Even in the early phases of their formation, tropical cyclones pose one of the greatest risks to property and human life. They comprise a variety of dangers, such as storm surge, flooding, extremely strong winds, tornadoes, and lightning, each of which has the potential to have a severe negative impact on life and property. Together, these risks combine and significantly raise the possibility of fatalities and property damage.
Tropical cyclones have been blamed for 1 942 disasters over the previous 50 years that resulted in 779 324 fatalities and US$ 1 407.6 billion in economic losses, or an average of 43 fatalities and US$ 78 million in damages each day.
Characteristics of tropical cyclones
A tropical cyclone is a swiftly spinning storm that develops over tropical oceans, where it obtains its energy. The "eye" of the system, where the weather is typically calm and cloudless, lies in the center of the system with a low pressure center and clouds spiraling towards the eyewall. Its diameter can reach 1000 km, however it usually ranges from 200 to 500 km. High seas, extremely destructive storm surges, torrential rain, and extremely powerful winds are all characteristics of tropical cyclones. In the Northern Hemisphere, the winds blow in the opposite direction of the Southern Hemisphere, which is clockwise. In the interest of public safety, tropical cyclones that are stronger above a particular threshold are given names.
Tropical Cyclone Forecasting
Tropical cyclones are monitored as they form by meteorologists all over the world using contemporary technology like satellites, weather radars, and computers. Tropical cyclones can unexpectedly weaken or modify their trajectory, making them challenging to predict. But to predict how a tropical cyclone develops, including its movement and change in intensity; when and where one will impact land; and at what speed, meteorologists use cutting-edge technologies and build contemporary methodologies like numerical weather prediction models. The National Meteorological Services of the relevant countries then issue official warnings.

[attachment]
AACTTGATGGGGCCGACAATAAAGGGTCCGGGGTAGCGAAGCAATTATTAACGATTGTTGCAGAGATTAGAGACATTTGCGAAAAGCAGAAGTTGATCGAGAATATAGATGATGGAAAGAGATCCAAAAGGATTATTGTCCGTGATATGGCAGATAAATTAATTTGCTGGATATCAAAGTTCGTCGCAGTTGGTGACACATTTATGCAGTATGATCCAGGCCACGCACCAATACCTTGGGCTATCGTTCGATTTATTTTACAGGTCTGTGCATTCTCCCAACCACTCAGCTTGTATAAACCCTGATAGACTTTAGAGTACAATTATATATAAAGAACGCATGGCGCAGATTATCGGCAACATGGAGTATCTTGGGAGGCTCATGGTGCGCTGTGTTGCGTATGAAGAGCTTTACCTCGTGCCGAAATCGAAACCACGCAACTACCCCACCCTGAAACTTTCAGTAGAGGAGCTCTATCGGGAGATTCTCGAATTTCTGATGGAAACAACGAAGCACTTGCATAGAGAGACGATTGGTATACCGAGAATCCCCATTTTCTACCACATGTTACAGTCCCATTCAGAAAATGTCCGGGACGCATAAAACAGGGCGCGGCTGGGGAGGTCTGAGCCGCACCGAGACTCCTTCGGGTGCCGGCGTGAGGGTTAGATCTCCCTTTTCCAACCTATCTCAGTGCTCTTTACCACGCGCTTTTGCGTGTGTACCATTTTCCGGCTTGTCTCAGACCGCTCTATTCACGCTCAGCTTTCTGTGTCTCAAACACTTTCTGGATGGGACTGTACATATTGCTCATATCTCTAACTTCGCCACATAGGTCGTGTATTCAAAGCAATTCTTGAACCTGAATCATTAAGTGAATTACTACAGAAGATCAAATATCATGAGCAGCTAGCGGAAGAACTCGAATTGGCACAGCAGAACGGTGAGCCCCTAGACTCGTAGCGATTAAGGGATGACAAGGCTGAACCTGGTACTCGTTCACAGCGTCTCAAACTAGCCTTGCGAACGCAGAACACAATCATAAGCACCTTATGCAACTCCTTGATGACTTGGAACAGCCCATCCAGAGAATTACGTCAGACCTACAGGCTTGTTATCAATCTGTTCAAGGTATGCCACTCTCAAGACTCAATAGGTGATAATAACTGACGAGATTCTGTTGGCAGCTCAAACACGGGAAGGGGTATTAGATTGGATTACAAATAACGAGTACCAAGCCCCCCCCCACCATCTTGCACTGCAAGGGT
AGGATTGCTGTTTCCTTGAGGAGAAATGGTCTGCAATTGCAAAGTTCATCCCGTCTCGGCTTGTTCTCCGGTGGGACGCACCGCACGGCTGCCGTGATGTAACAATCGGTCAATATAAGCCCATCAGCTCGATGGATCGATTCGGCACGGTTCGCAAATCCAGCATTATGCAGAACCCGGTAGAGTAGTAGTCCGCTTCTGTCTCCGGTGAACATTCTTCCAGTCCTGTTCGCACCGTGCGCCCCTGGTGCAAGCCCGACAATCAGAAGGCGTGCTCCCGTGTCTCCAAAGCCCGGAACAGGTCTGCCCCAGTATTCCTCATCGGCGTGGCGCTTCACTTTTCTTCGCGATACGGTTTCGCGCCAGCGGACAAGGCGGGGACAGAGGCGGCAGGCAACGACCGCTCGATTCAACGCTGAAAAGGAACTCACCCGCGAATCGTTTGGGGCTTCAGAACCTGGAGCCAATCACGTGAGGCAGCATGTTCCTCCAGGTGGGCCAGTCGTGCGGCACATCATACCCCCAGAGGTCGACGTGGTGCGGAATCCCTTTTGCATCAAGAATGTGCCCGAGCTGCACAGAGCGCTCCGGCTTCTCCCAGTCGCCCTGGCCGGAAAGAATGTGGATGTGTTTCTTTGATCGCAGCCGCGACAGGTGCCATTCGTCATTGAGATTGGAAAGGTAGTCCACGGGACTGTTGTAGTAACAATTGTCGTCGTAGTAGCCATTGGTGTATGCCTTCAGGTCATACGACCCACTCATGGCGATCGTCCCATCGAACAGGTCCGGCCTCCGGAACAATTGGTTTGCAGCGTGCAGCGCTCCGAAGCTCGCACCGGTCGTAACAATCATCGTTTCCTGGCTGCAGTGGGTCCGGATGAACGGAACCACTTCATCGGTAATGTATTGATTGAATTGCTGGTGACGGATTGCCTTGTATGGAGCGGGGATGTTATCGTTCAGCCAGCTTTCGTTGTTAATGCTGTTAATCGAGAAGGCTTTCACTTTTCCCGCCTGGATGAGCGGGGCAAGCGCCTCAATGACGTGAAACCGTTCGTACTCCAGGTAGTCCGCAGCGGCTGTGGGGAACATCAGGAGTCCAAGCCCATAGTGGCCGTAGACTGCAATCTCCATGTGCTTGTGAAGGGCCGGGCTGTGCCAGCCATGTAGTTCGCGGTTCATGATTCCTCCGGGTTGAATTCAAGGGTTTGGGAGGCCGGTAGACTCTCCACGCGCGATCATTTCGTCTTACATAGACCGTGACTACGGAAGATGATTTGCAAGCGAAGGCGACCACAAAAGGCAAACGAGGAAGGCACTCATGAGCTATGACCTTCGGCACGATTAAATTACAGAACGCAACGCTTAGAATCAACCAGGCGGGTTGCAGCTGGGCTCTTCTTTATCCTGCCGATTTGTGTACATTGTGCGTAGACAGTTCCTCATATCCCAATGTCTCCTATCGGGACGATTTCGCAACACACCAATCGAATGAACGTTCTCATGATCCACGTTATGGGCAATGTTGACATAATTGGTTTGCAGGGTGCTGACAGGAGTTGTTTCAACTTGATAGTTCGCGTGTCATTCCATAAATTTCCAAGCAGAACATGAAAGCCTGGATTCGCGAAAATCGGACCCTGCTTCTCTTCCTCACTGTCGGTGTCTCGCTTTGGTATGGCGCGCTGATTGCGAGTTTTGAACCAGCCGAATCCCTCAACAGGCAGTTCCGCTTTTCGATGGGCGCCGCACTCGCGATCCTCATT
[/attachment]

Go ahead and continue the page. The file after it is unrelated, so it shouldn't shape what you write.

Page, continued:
Over the warm tropical oceans of the world, about 85 tropical storms form each year. A little over half (45) of them develop into tropical cyclones, hurricanes, or typhoons. The WMO Severe Weather Information Centre offers real-time tropical cyclone alerts, and the WMO Tropical Cyclone Programme provides information on these dangers.
Information regarding tropical cyclones may be widely and promptly disseminated thanks to the WMO system. Tropical cyclones are more often being watched as they form as a result of international collaboration and coordination. WMO's Tropical Cyclone Programme manages the global and regional coordination of the activities. The Tropical Cyclone Programme of the Organization is carried out by the Regional Specialized Meteorological Centers with an activity focus on tropical cyclones and Tropical Cyclone Warning Centers, both designated by WMO. They are tasked for finding, keeping an eye on, tracking, and predicting any tropical cyclones in their particular areas. The Centers offer the National Meteorological and Hydrological Services advising information and direction in real-time.
Multi-hazard Impact-based Forecast and Warning Services
Every year, the effects of tropical cyclones and other meteorological, climate, and water extremes cause numerous fatalities, major property damage, and infrastructure failure, with long-lasting negative economic effects on communities. All of this occurs despite the fact that many of these severe disasters have been accurately predicted and appropriate warnings have been provided by the accountable National Meteorological and Hydrological Service (NMHS). The causes for this seeming disconnect are found in the lack of knowledge of the possible effects of hydrometeorological event forecasts and warnings by the general public as well as by the agencies in charge of civil protection and disaster management.
The public increasingly demands knowledge about what to do to safeguard their safety and defend their property, making a good weather forecast or warning insufficient.